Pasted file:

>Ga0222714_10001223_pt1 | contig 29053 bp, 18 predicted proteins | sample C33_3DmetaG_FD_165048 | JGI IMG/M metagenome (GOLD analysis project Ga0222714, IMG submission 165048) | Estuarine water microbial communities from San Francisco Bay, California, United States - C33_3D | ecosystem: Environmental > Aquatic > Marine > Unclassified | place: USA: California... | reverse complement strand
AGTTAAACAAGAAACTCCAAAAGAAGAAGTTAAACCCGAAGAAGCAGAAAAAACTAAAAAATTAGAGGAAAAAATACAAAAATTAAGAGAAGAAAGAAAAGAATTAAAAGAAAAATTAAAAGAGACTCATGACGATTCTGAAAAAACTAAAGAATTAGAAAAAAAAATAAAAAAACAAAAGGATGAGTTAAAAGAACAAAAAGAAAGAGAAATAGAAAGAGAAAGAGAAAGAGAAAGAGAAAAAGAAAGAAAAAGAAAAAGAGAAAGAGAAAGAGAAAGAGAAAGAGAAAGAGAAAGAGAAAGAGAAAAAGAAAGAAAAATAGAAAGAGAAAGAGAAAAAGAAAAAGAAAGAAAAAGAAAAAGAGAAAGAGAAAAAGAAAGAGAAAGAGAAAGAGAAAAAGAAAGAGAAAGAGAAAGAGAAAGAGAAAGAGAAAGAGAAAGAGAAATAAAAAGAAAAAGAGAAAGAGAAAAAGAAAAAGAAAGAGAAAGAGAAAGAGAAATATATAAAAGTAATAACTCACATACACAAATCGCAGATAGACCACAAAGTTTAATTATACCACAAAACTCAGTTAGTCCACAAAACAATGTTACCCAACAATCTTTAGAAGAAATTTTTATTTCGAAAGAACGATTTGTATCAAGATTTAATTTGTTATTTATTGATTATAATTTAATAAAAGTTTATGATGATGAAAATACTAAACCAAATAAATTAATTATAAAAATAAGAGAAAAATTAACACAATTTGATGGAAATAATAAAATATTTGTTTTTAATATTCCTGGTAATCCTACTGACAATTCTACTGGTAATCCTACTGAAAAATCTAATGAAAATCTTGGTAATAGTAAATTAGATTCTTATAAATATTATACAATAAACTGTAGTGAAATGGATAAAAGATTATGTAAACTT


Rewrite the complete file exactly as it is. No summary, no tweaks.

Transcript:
>Ga0222714_10001223_pt1 | contig 29053 bp, 18 predicted proteins | sample C33_3DmetaG_FD_165048 | JGI IMG/M metagenome (GOLD analysis project Ga0222714, IMG submission 165048) | Estuarine water microbial communities from San Francisco Bay, California, United States - C33_3D | ecosystem: Environmental > Aquatic > Marine > Unclassified | place: USA: California... | reverse complement strand
AGTTAAACAAGAAACTCCAAAAGAAGAAGTTAAACCCGAAGAAGCAGAAAAAACTAAAAAATTAGAGGAAAAAATACAAAAATTAAGAGAAGAAAGAAAAGAATTAAAAGAAAAATTAAAAGAGACTCATGACGATTCTGAAAAAACTAAAGAATTAGAAAAAAAAATAAAAAAACAAAAGGATGAGTTAAAAGAACAAAAAGAAAGAGAAATAGAAAGAGAAAGAGAAAGAGAAAGAGAAAAAGAAAGAAAAAGAAAAAGAGAAAGAGAAAGAGAAAGAGAAAGAGAAAGAGAAAGAGAAAGAGAAAAAGAAAGAAAAATAGAAAGAGAAAGAGAAAAAGAAAAAGAAAGAAAAAGAAAAAGAGAAAGAGAAAAAGAAAGAGAAAGAGAAAGAGAAAAAGAAAGAGAAAGAGAAAGAGAAAGAGAAAGAGAAAGAGAAAGAGAAATAAAAAGAAAAAGAGAAAGAGAAAAAGAAAAAGAAAGAGAAAGAGAAAGAGAAATATATAAAAGTAATAACTCACATACACAAATCGCAGATAGACCACAAAGTTTAATTATACCACAAAACTCAGTTAGTCCACAAAACAATGTTACCCAACAATCTTTAGAAGAAATTTTTATTTCGAAAGAACGATTTGTATCAAGATTTAATTTGTTATTTATTGATTATAATTTAATAAAAGTTTATGATGATGAAAATACTAAACCAAATAAATTAATTATAAAAATAAGAGAAAAATTAACACAATTTGATGGAAATAATAAAATATTTGTTTTTAATATTCCTGGTAATCCTACTGACAATTCTACTGGTAATCCTACTGAAAAATCTAATGAAAATCTTGGTAATAGTAAATTAGATTCTTATAAATATTATACAATAAACTGTAGTGAAATGGATAAAAGATTATGTAAACTT